A Roadmap for the Study of Urban Architecture

Published on: November 16th, 2013

Los Angeles: The Architecture of Four Ecologies documents Reyner Banham’s encounter with the city of Los Angeles. The text sets the groundwork for a new understanding of urban architecture. Beyond the consideration of the geographical, social and historical contexts that distinguish Los Angeles, his accounts of the sprawling metropolis include the actively changing and evolving aspects that define the architecture of the human structure of the city, from freeways to hamburger stands. The book serves as one writers attempt to digest the whole unique fabric that comprises L.A. Published in 1971, Banham’s Los Angeles: Architecture of the Four Ecologies provides readers with a road map for understanding the context of the new urban metropolis. In its categorical breakdown of the urban region, Reyner Banham’s account of Los Angeles establishes a new milieu for urban architectural history. The sprawling, horizontal city of Los Angeles served as the perfect vehicle for Banham’s motive, in that it did not operate on an established grid system and its structure and space defied those of a more traditional city.

Reyner Banham identifies the impossibility of producing a conventional historical account of this city that is entirely unconventional in its essence. In order to accommodate the city’s expansive architecture from Pop ephemerides to civil engineering, Banham’s catalog of Los Angeles deviates from the traditionally accepted norms of urban architectural histories. Los Angeles: The Architecture of Four Ecologies introduces a new approach of unpacking urban architecture. In his attempt to digest the immense and expansive urban region, Banham breaks the city of Los Angeles down into four ecologies; “Surfurbia,” “The Foothills,” “The Plains of Id” and “Autotopia.” This approach takes advantage of the city’s diverse localities and provides a new way of critically examining the metropolis that reflects the order and logic of the city’s rare form. Tying the ideas of urban architecture to ecology, Banham’s innovative method of understanding the city allows him to cohesively merge the architectural extremes of the expansive city, providing context through it’s unified report of the vast urban region.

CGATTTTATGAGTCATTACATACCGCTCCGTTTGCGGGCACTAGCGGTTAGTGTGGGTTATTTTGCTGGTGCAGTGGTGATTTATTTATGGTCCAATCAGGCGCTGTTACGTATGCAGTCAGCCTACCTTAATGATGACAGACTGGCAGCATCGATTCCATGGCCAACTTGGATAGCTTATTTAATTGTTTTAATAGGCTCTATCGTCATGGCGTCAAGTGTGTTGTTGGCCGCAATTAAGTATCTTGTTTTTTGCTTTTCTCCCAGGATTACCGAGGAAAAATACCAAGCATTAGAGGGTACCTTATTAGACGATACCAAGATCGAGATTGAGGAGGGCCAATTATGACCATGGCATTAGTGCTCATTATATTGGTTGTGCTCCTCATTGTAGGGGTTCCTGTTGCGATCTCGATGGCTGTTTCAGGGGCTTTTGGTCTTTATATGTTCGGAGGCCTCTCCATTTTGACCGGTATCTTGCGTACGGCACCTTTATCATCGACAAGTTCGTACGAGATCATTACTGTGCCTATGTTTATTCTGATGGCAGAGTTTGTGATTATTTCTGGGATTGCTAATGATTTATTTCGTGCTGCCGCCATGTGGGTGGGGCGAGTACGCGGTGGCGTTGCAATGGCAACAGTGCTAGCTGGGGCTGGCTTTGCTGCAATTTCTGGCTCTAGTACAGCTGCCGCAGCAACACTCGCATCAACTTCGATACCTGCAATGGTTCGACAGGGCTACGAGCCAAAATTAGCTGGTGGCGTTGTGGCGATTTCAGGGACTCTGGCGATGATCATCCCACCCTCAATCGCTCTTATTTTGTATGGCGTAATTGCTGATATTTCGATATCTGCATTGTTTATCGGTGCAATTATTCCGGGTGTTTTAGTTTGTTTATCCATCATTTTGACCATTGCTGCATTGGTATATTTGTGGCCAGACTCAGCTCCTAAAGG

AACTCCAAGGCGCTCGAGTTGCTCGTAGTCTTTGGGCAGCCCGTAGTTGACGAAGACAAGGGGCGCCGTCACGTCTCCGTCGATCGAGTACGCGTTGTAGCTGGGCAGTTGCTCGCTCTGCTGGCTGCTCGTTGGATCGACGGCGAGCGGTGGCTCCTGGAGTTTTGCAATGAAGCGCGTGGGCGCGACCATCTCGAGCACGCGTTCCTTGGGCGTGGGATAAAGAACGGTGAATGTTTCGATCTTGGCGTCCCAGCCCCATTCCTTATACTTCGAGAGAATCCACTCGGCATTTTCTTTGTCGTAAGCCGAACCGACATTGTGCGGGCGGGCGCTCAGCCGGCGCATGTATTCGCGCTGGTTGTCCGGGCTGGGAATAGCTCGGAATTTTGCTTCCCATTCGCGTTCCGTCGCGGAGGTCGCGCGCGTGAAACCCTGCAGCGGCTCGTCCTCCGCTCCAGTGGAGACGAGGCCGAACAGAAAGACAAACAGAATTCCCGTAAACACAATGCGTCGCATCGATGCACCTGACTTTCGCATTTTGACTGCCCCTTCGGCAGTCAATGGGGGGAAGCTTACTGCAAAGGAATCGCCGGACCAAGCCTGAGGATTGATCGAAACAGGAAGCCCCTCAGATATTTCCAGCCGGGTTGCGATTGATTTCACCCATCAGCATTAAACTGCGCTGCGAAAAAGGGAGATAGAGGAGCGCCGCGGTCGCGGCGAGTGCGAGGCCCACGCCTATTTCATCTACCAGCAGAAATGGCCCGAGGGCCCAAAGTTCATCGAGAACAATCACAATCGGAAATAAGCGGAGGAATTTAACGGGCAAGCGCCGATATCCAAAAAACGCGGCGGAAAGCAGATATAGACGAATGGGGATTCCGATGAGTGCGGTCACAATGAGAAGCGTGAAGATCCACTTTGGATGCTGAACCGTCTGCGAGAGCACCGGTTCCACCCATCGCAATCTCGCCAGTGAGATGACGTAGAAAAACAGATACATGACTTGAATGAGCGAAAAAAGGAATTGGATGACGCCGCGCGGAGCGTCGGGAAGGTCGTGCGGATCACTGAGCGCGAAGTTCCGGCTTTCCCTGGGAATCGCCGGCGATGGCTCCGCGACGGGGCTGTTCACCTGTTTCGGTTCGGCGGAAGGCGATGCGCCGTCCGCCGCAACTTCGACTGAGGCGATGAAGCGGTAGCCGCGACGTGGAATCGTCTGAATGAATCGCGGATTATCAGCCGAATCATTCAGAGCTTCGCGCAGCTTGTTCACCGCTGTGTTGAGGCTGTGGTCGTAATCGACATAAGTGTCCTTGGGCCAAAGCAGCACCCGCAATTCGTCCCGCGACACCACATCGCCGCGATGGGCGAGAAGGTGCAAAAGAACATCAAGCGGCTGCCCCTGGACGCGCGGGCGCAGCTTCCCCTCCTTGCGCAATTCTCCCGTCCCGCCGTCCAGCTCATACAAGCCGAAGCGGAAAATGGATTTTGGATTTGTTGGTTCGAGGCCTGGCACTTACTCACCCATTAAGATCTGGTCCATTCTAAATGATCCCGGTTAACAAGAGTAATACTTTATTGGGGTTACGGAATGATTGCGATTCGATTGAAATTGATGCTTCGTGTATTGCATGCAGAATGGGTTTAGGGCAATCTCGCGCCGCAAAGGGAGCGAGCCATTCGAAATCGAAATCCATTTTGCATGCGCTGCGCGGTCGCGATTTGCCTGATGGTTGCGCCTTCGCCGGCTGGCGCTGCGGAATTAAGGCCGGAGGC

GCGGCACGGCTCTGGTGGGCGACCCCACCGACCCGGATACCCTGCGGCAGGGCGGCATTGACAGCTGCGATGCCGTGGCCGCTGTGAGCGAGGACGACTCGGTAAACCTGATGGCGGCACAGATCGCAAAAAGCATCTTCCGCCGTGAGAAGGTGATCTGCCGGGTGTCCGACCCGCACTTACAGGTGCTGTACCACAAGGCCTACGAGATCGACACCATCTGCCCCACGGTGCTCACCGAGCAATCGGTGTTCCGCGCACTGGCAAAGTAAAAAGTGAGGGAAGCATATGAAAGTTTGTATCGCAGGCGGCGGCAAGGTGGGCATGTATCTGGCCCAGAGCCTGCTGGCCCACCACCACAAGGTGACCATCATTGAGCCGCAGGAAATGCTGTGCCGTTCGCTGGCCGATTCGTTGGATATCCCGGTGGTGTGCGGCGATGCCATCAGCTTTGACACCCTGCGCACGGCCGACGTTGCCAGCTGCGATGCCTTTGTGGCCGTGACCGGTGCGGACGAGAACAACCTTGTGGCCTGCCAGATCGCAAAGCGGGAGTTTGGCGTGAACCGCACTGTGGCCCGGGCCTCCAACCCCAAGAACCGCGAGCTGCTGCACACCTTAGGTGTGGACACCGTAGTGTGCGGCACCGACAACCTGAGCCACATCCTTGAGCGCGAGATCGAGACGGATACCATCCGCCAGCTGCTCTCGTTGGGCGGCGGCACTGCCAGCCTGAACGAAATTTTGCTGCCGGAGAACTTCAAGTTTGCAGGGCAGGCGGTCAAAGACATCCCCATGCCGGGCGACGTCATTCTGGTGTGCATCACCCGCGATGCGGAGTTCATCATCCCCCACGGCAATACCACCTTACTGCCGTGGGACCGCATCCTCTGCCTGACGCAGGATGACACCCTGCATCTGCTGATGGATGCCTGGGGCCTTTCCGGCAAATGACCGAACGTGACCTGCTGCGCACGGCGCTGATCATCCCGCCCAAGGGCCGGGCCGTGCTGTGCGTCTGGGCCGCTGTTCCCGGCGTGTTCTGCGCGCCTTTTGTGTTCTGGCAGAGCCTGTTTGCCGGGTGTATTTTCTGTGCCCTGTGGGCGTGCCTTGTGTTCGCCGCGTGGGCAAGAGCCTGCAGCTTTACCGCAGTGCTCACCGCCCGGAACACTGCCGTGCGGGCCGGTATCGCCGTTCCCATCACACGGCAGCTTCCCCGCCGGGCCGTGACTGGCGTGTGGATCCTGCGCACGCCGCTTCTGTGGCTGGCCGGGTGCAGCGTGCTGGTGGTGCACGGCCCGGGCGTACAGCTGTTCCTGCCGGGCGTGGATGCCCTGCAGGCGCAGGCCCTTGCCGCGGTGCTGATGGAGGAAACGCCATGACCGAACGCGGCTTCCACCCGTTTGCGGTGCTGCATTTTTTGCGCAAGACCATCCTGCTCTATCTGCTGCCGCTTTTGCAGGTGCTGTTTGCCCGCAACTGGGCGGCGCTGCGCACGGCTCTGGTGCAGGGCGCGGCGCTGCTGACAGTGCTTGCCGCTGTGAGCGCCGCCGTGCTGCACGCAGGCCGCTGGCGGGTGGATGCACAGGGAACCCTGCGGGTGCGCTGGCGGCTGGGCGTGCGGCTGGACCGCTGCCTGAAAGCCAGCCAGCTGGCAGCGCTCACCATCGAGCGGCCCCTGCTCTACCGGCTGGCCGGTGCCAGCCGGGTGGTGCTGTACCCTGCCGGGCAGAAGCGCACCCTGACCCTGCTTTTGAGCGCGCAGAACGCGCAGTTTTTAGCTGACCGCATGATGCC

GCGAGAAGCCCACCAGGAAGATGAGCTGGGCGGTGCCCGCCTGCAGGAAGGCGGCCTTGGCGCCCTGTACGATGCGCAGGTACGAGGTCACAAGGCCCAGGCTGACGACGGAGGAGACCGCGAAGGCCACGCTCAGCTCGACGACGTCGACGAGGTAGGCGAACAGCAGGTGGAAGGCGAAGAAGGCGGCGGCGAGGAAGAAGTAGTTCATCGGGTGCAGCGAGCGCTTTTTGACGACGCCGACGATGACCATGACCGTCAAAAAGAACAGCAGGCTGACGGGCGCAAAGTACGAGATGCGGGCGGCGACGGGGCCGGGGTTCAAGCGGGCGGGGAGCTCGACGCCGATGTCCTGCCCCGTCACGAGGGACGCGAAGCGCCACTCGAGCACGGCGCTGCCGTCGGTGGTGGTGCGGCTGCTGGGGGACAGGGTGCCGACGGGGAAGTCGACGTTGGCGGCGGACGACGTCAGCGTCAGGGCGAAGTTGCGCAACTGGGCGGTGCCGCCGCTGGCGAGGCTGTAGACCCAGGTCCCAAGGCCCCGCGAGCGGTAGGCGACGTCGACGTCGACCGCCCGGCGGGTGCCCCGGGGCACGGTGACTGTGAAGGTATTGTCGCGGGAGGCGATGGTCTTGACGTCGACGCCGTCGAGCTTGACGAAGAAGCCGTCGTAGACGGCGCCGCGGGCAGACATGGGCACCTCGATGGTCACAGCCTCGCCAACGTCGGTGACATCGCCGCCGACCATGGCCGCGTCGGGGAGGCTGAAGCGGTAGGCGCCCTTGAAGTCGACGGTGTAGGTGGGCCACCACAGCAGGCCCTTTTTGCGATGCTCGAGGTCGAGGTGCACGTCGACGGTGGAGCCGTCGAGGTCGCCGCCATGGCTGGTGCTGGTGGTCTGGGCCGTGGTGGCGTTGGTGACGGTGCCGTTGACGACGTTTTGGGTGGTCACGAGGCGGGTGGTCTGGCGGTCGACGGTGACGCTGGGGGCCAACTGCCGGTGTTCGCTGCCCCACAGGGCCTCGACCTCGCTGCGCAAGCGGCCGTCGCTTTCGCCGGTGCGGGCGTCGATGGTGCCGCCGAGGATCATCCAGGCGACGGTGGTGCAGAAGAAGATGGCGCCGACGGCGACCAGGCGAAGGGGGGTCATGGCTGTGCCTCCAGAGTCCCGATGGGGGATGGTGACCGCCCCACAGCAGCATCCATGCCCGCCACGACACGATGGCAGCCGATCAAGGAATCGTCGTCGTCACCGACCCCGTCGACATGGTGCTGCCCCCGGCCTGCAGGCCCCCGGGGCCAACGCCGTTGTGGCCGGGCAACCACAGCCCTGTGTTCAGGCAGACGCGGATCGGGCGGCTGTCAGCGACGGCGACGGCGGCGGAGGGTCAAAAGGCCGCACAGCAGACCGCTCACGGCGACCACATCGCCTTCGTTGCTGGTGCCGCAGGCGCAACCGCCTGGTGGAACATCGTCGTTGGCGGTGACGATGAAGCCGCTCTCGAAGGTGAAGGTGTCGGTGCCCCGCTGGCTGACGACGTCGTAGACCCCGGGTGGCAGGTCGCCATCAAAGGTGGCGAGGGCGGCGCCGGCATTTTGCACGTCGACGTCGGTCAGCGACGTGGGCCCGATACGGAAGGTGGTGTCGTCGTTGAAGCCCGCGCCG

This manifesto of the city of Los Angeles identifies and contextualizes the distinct territories of L.A., in a holistic way that leaves the reader with a fully formed impression of the city as a total complex entity, rather than a scattered city comprised of small separate towns. Banham provides the context needed to comprehend this often-misapprehended city. Looking at the ecologies as both a cause and consequence of the city’s architecture and infrastructure, Banham establishes a foundation capable of conceptualizing the city of L.A. In Los Angeles: The Architecture of Four Ecologies, the tone and structure of Banham’s optimistic take on the city seems to reflect the spirit of Los Angeles itself. Banham writes, “Simply to go from the oldest monument to the newest could well prove a short, boring and uninstructive journey, because the point about this giant city, which has grown almost simultaneously all over, is that all its parts are equal and equally accessible from all other parts at once.” The curious structure of his text is engendered by the unique qualities of Los Angeles itself. His breakdown of ecologies provides his audience with a conscious reflection of an unparalleled model of the urban region. The text seeks to inform readers of the easy mobility, informality and diversity embedded into the multi-centered character of the city. Reyner Banham’s Los Angeles: The Architecture of Four Ecologies emerges as a tightly constructed urban geography capable of provoking new discourses on the city.

Reyner Banham. 1971. Los Angeles: The Architecture of Four Ecologies. New York: Harper & Row.

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Program Update

Parsons is not currently admitting new students to this master’s degree program. Parsons is now offering a Graduate Minor in Design Studies that is designed to complement the MA History of Design and Curatorial Studies and other graduate programs across the university in design, liberal arts, and social research.